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Art Exhibitions

As part of its expansion and renovation, LAX has transformed many of its public spaces into art spaces by featuring temporary art exhibitions and installations throughout the airport. Presented in partnership with the City of Los Angeles Department of Cultural Affairs, LAX features 11 exhibition sites located in Terminals 1, 2, 3, Tom Bradley International Terminal, 6, and 7.

Current Exhibitions

 Terminal 2 Departures Atrium Flow and Glimpse-sm
Flow and Glimpse, Barbara Strasen
Photo credit: Panic Studio LA

Terminal 2, Departures Atrium 
Flow and Glimpse  
By Barbara Strasen 
(Open to the public)

Flow and Glimpse depicts the rich textures and diversity of Los Angeles, providing a fresh view of the city and its relationship to contemporary life. Situated in the terminal’s atrium, on the publicly accessible side of the security checkpoint, this large-scale installation features 90 lenticular panels, so that the visible images change in response to the location of the viewer, providing an engaging and dynamic experience for travelers as they move through security. Each panel juxtaposes two images – one featuring a flow of textures and the other a detailed and diverse glimpse of L.A. –organized thematically on six walls of the atrium. The lenticular lenses are carefully choreographed, with the texture of the flow images uniting the different groups, while the fleeting glimpse images move along according to theme and context, in a way that suggests a dialogue among them, inviting the viewer to discover connections between seemingly dissimilar images.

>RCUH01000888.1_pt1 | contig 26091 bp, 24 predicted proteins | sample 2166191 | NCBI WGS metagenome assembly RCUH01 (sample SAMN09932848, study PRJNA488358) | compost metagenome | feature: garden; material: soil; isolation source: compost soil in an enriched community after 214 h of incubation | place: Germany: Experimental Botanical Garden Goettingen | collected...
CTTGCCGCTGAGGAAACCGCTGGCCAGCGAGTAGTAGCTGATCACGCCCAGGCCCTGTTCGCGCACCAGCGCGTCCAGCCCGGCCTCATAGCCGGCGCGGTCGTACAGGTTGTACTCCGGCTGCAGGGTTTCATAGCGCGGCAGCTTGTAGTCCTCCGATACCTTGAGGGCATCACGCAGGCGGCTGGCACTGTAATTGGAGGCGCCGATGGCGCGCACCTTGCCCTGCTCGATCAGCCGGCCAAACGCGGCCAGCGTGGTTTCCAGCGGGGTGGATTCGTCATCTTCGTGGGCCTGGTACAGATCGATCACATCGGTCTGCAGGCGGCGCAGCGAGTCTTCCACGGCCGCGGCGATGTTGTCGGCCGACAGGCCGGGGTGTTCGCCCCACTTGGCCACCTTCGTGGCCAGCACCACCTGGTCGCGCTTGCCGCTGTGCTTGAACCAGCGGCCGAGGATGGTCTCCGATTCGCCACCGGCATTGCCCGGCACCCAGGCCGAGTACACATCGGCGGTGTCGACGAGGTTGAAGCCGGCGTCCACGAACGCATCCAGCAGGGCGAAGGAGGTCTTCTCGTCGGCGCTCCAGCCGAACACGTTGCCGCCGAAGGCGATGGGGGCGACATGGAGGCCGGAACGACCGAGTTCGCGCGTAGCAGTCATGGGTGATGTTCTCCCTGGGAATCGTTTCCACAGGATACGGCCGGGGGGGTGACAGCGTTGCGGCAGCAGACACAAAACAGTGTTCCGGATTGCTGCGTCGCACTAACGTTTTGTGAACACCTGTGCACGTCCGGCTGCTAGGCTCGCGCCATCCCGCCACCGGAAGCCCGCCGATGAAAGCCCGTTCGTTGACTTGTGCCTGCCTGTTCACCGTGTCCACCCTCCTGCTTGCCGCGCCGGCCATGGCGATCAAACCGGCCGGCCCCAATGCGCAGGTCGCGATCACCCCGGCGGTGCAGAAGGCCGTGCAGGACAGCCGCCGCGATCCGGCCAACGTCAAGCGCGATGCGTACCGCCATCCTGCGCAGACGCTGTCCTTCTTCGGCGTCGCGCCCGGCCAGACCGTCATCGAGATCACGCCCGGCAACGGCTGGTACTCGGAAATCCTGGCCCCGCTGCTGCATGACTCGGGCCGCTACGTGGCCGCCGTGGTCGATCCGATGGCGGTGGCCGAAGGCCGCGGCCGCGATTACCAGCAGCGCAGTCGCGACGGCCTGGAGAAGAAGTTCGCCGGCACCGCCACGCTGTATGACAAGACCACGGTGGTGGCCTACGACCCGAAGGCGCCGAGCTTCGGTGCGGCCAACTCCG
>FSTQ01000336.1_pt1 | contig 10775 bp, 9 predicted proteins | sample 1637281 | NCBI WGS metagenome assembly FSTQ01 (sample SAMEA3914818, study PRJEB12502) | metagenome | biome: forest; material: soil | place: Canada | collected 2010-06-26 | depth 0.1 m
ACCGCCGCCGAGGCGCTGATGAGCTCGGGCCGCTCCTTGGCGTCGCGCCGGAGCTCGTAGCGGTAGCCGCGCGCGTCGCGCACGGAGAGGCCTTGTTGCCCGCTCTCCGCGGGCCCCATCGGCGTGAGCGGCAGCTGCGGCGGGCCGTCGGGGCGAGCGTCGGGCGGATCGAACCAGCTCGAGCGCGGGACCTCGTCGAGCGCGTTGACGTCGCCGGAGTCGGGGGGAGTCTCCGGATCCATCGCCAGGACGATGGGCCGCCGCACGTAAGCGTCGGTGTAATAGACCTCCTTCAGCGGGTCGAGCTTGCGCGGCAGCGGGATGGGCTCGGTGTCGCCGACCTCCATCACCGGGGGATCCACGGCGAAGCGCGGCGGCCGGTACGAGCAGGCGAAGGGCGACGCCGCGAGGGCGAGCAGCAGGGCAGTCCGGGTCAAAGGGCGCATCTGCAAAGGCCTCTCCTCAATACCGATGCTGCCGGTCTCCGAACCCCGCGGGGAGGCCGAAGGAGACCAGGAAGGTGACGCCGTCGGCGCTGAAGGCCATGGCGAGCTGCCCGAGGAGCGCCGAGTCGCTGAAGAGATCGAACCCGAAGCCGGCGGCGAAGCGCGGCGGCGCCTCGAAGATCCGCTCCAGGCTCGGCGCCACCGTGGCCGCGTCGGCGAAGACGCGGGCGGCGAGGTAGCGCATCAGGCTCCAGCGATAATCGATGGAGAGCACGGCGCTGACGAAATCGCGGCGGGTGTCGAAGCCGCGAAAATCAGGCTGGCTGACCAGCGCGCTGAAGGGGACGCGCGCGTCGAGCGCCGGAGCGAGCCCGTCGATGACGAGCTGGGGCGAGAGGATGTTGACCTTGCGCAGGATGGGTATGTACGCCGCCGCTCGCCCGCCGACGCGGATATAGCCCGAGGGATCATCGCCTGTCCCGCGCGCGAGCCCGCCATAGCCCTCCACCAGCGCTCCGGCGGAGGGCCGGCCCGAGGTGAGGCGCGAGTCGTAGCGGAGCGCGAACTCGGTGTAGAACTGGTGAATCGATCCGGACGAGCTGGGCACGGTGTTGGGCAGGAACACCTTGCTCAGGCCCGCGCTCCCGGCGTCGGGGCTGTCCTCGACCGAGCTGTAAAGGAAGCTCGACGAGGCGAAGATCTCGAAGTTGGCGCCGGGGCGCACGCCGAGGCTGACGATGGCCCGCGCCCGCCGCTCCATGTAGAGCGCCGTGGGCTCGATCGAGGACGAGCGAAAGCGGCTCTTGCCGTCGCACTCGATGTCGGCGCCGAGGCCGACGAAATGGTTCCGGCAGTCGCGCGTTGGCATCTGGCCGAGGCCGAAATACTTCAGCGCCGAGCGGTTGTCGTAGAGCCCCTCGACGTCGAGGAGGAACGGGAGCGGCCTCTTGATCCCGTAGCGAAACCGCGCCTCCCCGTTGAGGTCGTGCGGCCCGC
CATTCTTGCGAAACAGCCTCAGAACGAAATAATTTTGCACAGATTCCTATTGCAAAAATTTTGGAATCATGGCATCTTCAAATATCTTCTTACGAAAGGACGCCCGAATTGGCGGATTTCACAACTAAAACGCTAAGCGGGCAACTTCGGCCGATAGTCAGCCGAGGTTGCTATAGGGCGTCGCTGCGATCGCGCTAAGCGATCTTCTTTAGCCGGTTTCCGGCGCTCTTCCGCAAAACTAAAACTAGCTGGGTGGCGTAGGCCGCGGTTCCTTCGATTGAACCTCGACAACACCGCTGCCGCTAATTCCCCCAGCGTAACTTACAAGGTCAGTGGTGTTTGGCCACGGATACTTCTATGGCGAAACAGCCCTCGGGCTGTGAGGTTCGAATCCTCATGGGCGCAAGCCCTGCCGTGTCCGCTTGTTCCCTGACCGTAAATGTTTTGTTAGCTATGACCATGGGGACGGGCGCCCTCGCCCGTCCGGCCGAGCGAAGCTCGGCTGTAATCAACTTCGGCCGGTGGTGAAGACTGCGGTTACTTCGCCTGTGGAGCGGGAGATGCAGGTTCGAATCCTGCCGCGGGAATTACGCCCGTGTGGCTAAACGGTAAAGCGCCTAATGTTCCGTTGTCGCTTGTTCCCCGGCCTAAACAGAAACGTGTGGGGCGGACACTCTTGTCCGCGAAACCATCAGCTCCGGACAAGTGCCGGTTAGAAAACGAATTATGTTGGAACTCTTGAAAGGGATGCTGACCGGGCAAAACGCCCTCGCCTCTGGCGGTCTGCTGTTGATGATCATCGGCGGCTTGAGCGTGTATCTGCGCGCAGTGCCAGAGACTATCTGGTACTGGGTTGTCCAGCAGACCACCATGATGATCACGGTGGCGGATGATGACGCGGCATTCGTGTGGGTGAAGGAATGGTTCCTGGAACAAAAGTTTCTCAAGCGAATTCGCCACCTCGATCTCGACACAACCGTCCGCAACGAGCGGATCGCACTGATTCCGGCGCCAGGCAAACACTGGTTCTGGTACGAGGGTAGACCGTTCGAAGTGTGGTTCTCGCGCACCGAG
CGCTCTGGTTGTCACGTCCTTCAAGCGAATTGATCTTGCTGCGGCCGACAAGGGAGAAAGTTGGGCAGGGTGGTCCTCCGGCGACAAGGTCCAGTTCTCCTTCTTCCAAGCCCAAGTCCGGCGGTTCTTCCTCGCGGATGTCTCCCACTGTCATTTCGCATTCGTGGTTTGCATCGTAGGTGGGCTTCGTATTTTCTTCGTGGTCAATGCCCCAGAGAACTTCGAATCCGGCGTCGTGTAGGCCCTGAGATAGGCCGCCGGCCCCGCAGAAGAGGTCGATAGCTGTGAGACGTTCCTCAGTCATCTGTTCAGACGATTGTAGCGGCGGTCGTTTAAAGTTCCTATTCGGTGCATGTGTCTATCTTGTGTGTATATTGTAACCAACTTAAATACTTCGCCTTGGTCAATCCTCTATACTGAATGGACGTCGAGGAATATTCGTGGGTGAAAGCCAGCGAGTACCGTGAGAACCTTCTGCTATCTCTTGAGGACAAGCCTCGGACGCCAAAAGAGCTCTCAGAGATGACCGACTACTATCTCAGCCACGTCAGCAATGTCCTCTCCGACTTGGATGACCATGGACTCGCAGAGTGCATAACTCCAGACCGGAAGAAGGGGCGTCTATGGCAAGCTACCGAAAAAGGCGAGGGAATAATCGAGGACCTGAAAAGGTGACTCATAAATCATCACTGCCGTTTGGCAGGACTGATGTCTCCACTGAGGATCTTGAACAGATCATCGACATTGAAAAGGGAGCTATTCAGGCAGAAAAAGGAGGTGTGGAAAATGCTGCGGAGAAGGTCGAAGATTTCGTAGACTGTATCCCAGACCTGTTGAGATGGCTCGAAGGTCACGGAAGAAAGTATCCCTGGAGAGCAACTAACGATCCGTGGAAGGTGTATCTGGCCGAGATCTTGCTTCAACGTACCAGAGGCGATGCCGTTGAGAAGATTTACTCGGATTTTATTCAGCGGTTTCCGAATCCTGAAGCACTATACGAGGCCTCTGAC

Elevate, Joyce Dallal
Photo credit: Panic Studio LA

Terminal 3, Departures Atrium 
By Joyce Dallal 
(Open to the public)  

Elevate transforms the terminal’s atrium in dramatic fashion, surrounding travelers as they approach security with two bird-like formations of paper airplanes suspended in flight. This visually stunning installation consists of hundreds of colorful and seemingly delicate paper airplanes, handmade from Japanese paper and imprinted with excerpts from the Third (1929) and Fourth (1949) Geneva Conventions, international treaties addressing the treatment of civilians and prisoners during war. Interspersed among these are white paper planes printed with the text of the Universal Declaration of Human Rights (1948), which details fundamental rights for all peoples. Echoing the power and fragility of these accumulations of words, the paper airplanes simultaneously recall military formations and flocks of birds spiraling upward. They reference the Japanese tradition of folding one thousand origami cranes for luck, long life, and peace.

Art About the Environment
Art About the Environment, curated by Jay Belloli

Terminal 3, Arrivals Hallway 
Art About the Environment 
Curated by Jay Belloli 
(Open to the public)  

Art About the Environment is a group exhibition featuring artworks that reveal insights and concerns about our natural environment through installation, mixed-media paintings, drawings, photography, collage, and hand-cut paper sculptures. Early and influential pioneers in the field of environmental art, the work of Newton and Helen Mayer Harrison is featured along with eight Southern California artists who are also concerned with environmental issues in their work. From the Harrisons’ ecological proposal offering visual and text strategies to address water levels in the San Francisco Bay, to the art collective Fallen Fruit’s site-specific installation that traces the loss of fruit orchards and the canning industry through vividly hued narrative photographs, the featured artworks convey optimism and melancholy over our relationship with nature. Artists represented in this exhibition are Kim Abeles, John Bache, Laurie Brown, Merion Estes, Fallen Fruit, the Harrisons, Sant Khalsa, Tao Urban, and Pat Warner.